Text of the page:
For example, the manufacture of biodegradable plastic water bottle has been suggested to be the best alternative option of tackling this problem. This is because they are both environmentally friendly and economically viable. Even though the biodegradable bottles are only able to disintegrate under certain special conditions, such as adequate exposure to heat and humidity, they are able to disintegrate within three months under these special conditions.
This is a much better option in contrast to the plastic bottles that may take an extended period to be entirely degenerated. In addition, the biodegradable containers have been proved to be free of harmful substances, reusable, and consume less energy during manufacture (Environmental leader, para. 2)
This problem posed by bottled water containers to the environment fits into the larger field of study of environmental issues that I will be entering into. In this age, man has shown subjugating influence on the environment.
The beauty of Mother Earth is slowly fading away as humanity has adopted an oppressive stance toward nature. Therefore, the best method of protecting the environment is by shielding it from destruction. As an inspiring environmentalist, this issue of ensuring that plastic bottled water containers do not destroy the environment will fall in my immediate docket.
The study of such environmental issues will adequately equip me to fulfill this role of conserving the environment so as to ensure that the natural resources are preserved for future and for the present generation. More so, since currently the world is shifting to a new era in which environmental issues are increasingly getting more attention, my study of this subject will be of great importance.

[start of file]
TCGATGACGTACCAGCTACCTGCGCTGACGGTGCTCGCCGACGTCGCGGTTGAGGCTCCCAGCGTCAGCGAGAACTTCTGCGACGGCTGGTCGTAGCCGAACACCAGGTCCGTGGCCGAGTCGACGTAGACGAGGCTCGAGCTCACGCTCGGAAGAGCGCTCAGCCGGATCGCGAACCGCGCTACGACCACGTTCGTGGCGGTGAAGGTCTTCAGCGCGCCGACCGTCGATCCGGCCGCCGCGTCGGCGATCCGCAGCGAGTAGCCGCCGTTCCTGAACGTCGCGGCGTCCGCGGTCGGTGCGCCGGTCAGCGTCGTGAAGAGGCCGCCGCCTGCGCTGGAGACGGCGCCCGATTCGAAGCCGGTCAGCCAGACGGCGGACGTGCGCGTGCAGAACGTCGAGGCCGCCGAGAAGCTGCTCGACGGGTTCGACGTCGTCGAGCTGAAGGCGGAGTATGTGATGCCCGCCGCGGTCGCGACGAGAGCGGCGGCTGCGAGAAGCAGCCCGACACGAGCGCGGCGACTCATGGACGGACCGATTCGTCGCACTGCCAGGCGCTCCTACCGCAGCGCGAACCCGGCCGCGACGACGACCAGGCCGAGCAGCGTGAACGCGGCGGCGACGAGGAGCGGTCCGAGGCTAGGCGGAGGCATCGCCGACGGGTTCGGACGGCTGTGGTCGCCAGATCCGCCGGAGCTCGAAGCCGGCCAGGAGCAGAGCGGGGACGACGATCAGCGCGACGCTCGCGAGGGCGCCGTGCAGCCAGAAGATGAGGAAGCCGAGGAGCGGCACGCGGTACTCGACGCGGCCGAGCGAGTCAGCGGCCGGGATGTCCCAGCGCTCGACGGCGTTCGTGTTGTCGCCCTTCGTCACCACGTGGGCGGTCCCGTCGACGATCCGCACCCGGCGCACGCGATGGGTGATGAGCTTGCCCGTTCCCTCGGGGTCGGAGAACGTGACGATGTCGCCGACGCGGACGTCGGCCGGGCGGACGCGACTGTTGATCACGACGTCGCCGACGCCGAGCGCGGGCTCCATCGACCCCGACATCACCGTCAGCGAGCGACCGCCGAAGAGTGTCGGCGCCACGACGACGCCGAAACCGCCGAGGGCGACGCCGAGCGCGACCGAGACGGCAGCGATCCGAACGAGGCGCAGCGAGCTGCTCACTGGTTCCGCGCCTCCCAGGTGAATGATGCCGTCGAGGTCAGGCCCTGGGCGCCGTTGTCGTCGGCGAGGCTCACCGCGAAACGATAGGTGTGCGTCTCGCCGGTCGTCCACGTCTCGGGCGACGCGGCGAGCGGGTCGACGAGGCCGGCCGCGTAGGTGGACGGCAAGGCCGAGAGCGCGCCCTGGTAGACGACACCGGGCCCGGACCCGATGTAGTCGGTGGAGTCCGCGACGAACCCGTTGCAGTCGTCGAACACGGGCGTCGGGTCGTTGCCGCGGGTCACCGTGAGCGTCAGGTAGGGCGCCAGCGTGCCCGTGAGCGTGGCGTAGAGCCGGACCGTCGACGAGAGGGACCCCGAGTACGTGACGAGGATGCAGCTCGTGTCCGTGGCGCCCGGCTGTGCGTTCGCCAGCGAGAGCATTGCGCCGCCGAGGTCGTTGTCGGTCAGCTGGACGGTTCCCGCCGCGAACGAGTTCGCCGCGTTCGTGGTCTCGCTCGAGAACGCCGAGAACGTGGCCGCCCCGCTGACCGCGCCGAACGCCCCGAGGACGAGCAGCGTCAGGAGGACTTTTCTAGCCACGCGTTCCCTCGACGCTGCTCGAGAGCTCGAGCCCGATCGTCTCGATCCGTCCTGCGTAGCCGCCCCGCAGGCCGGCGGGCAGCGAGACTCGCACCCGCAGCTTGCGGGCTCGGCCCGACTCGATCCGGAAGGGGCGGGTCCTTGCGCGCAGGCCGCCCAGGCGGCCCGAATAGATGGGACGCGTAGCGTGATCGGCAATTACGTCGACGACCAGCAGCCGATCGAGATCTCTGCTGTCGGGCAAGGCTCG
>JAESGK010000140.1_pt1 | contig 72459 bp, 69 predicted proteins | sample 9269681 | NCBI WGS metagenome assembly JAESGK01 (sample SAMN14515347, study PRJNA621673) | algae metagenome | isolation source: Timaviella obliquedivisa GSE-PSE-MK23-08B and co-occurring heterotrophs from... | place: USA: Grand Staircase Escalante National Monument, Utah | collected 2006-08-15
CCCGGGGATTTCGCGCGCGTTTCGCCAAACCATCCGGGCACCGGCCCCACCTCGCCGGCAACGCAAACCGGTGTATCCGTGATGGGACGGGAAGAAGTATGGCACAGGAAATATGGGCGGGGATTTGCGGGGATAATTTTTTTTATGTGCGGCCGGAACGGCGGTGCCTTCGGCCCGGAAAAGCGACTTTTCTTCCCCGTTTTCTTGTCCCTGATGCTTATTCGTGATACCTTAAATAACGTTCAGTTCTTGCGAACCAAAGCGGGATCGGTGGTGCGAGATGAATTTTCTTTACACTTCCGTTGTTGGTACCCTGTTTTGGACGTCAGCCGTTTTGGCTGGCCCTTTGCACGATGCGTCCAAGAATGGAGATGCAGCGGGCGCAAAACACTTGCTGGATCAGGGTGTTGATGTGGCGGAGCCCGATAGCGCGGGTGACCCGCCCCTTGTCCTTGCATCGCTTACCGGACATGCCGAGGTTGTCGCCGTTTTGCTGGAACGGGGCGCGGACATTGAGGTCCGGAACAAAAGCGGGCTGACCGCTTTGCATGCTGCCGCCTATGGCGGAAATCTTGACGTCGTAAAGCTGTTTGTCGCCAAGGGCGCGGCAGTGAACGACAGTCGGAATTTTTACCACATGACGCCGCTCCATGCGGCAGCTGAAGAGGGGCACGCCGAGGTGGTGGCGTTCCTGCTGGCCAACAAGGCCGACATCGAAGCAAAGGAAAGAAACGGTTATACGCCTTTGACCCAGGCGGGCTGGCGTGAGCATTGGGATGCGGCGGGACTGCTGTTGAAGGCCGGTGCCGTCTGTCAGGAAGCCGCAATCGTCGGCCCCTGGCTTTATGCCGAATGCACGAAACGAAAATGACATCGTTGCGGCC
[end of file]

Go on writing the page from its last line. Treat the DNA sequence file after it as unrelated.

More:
In conclusion, the consumption of bottled water has serious environmental impacts that should be addressed. The various key “players” such as manufacturers, consumers, and policy makers ought to develop realistic ways of solving this problem.
As much as the problem is associated with some historical factors, concerted efforts should be made to reduce the impact of bottled water containers to the society. Adoption of such measures would ensure that there is efficiency in waste bottle disposal. As an inspiring environmentalist, I will strive to this end.
Aitchison, Christin. “Bottled Water and Water Shortages.” Suite 101. 17 Oct. 2008. Web. 16 Nov. 2010. http://www.suite101.com/content/bottled-water-may-cause-shortages-a73853
Andrady, Anthony. Plastics and the environment. Hoboken, NJ : Wiley, 2003. Print.
Container Research Institute “Producer responsibility: A simple recipe for reducing waste.” CRI. 2010. Web. 16 Nov. 2010. http://www.container-recycling.org/
Environmental leader. “100% Bio-Plastic Water Bottles Trickle Into Marketplace.” Environmental leader. 8 March 2010. Web. 16 Nov. 2010.
Hall, Noah D. “Federal and State Laws Regarding Bottled Water – An Overview and Recommendations for Reform.” Wayne State University Law School. 12 Dec. 2007. Web. 16 Nov. 2010. http://ssrn.com/abstract=1072887
LaMoreaux, Philip E. Springs and bottled waters of the world: ancient history, source, occurence, quality and use : with 53 tables. Berlin: Springer Limited, 2001. Print.
“Summary of PPA.” US EPA. The Environmental Protection Agency. 3 Nov. 2010. Web. 16 Nov. 2010. http://www.epa.gov/lawsregs/laws/ppa.html
The Canadian Broadcasting Corporation. “Bottled Water.” CBS News. 20 Aug. 2008. Web. 16 Nov. 2010.
The Pacific Institute. “Bottled water and energy- a fact sheet.” Pacific Institute. 2008.
Web. 16 Nov. 2010. http://www.nrdc.org/water/drinking/qbw.asp http://www.pacinst.org/topics/water_and_sustainability/bottled_water/bottled_water_and_energy.html
“Wastes.” US EPA. The Environmental Protection Agency. 15 Nov. 2010. Web. 16 Nov. 2010.